Bile acids help the body break down fats and absorb key nutrients. The liver makes them, the gallbladder stores them, and they eventually go to work in the small intestine.
These bile acids are a great example of recycling in nature. After digestion, the body usually reabsorbs the bile acids, and the whole process starts again.
However, sometimes, the small intestine does not absorb the 95 percent of bile acids it is supposed to. The resulting condition is bile acid malabsorption (BAM). It is also sometimes called bile acid diarrhea (BAD).
BAM can cause significant gut problems. Experts report that roughly 1 out of 100 people may have BAM. Read on to learn about the causes, symptoms, and treatment options.
There are three different kinds of BAM, based on what causes the condition:
- Type 1: This form of BAM can happen after the surgical removal of part of the small intestine. Inflammatory bowel conditions, such as Crohn’s disease, can also cause type 1 BAM.
- Type 2: Type 2 BAM is also called primary or idiopathic BAM, which means it has no obvious cause.
- Type 3: This third form of BAM develops as a result of other conditions, such as chronic diseases, radiation treatment, or celiac disease.
The most typical symptom of BAM is diarrhea. Frequent, watery stools that make this condition difficult to manage and sometimes embarrassing.
People with BAM are prone to stools that are:
- urgent or uncontrollable
- yellow and particularly smelly
In addition, BAM can also cause:
- stomach cramps
- weight gain or loss
- lack of energy
- difficulty concentrating
BAM is not easy to diagnose. One study found that it took between 1 and 30 years for individuals to receive a diagnosis of BAM.
About 44% of people had symptoms for at least 5 years before their diagnosis.
One of the tests doctors can use to diagnose BAM is not available in the United States, though it is in Canada and many European countries.
That test, called a SeHCAT test, uses low-dose radiation and can be expensive.
The most common approach to diagnosing BAM in the U.S. is called a “therapeutic trial.”
People who may have BAM receive a bile acid sequestrant, a medication which helps treat the condition. However, this type of medication is not effective for everyone with BAM, and some people are not able to tolerate it, whether they have the condition or not.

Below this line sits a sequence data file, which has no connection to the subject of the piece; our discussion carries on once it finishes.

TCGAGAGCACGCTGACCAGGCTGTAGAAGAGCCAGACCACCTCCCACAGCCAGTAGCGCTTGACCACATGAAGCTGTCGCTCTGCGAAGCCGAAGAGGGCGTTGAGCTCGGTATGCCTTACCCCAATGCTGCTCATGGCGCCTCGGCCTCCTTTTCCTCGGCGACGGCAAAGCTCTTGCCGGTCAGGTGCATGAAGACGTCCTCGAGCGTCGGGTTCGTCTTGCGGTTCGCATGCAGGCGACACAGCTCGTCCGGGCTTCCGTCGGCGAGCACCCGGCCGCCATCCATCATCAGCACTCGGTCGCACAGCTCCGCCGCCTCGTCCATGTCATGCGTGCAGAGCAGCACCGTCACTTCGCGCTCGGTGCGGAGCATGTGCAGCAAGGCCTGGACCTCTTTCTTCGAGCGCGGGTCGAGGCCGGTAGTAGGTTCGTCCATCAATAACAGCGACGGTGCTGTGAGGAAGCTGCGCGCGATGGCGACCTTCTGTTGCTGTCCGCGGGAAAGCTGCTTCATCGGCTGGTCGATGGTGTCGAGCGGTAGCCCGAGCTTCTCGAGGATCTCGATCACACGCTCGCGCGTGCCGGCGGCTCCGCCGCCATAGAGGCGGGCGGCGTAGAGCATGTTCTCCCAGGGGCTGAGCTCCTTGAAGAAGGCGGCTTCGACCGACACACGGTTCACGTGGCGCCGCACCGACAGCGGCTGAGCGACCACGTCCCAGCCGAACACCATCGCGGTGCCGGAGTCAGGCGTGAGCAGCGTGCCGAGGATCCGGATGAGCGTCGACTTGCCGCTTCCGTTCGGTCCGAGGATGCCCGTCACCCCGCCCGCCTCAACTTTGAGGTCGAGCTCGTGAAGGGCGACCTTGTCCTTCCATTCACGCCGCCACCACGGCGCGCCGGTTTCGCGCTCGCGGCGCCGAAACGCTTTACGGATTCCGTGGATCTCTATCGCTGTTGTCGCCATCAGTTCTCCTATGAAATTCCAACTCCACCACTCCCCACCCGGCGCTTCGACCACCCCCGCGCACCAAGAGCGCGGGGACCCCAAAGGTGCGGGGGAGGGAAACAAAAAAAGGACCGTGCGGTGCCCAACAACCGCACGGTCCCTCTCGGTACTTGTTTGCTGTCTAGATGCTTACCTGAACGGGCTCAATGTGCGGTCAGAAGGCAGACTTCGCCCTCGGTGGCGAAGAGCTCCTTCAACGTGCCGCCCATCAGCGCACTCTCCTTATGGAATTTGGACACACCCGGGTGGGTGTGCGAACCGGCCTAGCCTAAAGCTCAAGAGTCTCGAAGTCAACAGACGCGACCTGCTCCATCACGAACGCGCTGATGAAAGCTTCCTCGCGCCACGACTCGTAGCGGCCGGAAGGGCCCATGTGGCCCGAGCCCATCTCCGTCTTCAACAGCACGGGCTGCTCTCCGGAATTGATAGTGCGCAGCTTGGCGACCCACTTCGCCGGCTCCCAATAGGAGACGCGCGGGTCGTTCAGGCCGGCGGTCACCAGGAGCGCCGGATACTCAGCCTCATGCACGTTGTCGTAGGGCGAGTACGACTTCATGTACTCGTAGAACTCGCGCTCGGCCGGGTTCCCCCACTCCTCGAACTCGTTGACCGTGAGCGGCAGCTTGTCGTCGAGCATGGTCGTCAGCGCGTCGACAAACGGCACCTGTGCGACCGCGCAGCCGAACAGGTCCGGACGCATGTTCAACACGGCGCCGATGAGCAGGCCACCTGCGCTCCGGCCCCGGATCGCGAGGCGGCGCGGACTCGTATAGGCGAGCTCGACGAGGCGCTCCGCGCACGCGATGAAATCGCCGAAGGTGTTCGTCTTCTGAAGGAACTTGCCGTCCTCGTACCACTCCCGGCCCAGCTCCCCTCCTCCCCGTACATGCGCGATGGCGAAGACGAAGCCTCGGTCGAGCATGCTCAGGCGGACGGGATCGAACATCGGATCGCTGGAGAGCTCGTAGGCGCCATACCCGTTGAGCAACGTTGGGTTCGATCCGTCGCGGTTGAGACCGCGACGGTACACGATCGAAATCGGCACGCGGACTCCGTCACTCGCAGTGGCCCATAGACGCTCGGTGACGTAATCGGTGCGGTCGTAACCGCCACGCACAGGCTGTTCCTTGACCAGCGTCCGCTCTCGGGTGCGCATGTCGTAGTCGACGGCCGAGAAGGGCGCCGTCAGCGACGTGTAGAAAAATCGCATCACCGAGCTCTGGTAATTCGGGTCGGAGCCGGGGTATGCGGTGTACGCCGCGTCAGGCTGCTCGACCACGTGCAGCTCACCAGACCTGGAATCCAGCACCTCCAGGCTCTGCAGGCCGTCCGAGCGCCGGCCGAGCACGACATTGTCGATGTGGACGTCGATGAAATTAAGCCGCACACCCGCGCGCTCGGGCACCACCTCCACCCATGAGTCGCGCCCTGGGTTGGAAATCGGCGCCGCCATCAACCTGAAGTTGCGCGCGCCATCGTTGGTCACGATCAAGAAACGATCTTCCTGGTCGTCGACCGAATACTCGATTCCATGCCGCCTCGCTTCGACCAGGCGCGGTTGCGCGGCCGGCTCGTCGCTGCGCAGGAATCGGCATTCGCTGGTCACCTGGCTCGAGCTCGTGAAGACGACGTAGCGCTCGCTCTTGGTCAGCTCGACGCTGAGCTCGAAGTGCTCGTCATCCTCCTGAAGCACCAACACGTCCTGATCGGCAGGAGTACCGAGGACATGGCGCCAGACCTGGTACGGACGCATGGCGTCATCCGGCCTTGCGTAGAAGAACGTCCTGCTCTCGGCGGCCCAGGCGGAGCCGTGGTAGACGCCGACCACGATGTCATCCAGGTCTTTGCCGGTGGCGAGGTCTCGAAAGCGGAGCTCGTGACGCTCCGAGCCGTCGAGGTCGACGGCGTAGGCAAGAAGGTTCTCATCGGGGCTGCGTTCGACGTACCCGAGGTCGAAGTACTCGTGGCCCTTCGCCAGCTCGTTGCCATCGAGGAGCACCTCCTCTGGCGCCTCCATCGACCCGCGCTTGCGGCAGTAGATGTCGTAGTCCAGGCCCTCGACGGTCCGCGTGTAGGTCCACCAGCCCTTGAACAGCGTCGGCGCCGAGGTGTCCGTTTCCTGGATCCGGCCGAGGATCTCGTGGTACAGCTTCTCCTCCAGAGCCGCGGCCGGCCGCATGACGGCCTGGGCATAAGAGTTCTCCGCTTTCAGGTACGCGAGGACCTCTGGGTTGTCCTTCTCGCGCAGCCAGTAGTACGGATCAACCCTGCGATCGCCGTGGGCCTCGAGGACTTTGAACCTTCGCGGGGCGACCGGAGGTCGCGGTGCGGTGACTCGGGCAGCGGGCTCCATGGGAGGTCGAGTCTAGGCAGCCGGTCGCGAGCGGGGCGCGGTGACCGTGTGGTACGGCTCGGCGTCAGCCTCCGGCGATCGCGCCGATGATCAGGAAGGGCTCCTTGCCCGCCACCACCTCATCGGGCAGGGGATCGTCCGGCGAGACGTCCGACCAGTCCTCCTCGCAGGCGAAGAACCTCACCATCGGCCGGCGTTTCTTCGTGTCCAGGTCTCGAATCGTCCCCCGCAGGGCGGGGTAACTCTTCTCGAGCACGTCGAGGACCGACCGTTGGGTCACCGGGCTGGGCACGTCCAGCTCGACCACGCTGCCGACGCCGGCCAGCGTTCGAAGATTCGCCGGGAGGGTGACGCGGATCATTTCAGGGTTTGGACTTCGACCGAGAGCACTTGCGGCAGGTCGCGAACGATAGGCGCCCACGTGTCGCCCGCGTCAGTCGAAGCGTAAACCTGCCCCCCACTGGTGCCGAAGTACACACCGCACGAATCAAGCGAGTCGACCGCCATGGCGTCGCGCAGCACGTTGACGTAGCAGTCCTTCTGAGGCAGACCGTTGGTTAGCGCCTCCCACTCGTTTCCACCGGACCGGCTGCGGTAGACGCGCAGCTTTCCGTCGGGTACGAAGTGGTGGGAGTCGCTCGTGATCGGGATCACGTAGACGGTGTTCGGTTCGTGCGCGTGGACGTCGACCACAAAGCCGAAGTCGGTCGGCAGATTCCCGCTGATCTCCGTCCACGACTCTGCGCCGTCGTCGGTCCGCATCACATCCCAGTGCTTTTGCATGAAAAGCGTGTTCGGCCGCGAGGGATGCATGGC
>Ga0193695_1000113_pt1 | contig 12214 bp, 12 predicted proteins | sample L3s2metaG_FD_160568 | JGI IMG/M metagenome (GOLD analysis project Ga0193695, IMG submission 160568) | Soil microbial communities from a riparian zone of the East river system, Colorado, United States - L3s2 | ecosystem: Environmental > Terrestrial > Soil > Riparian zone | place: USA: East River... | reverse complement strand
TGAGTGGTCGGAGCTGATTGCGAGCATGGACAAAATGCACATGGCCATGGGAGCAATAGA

Studies have found that although this diagnostic approach is helpful when other tests are not available, it is not a definitive approach to identifying BAM.
Blood tests show promise as an additional way to help a doctor determine whether or not an individual has BAM.
They may analyze the blood to look for chemical precursors of bile acid and levels of particular hormones associated with high levels of bile acid.
However, more research is necessary in this area of blood testing.
Effective treatment for BAM depends on what form of the condition a person is experiencing.
For example, those with Crohn’s disease who develop BAM may see their symptoms substantially disappear once they find the right treatment combination to control the underlying condition.
For the majority of people where doctors cannot trace their BAM to a specific cause, the most common approach is treatment with bile acid sequestrants, which are medications that bind bile acids until the body excretes them.
Common bile acid sequestrants include:
These drugs can help reduce the frequency and intensity of diarrhea, but it can be difficult to adapt to the medications. People using these medications should be wary of potential drug interactions.
One study found that 60% of people receiving treatment, usually with bile acid sequestrants, had less diarrhea once they started treatment.
The percentage of respondents reporting that they “always” or “mostly” experience serious diarrhea also dropped from 80% to 17%.
Researchers found that 52% of people with BAM felt they needed to stay close to toilet facilities because of their condition. But after treatment, 51% said they felt that way “only occasionally.”
Although diet does not directly cause BAM, many people with the condition find that what they eat and how often has a direct effect on their symptoms.
According to BADUK, a charity providing information and support to those dealing with BAD, eating less than 40 grams of fat a day in small, separate portions, can be helpful.
Also, certain foods may trigger flare-ups in some people, but not everyone’s symptoms are set off by the same foods.
Foods that people with BAM commonly report as causing symptoms include:
- processed foods
- high fiber foods
People with BAM can track both what they eat and when their symptoms are worse to identify their own trigger foods.
Cooking at home is a great way to be sure that what one eats is made with safe ingredients.
It is a good idea for an individual to speak with a nutritionist about how to get all the essential nutrients and maintain a healthful diet with BAM.
It is difficult for doctors to diagnose BAM, but people tend to see significant improvements in their symptoms and their overall well-being once they start receiving treatment.
Identifying and removing trigger foods and regularly taking medication can help people with this condition manage their symptoms.
Anyone who thinks they may have BAM may wish to speak to a doctor. Some people are nervous about talking about their bowel habits with a doctor, but a prompt diagnosis can help them receive treatment sooner. The earlier treatment begins, the sooner a person will start feeling better.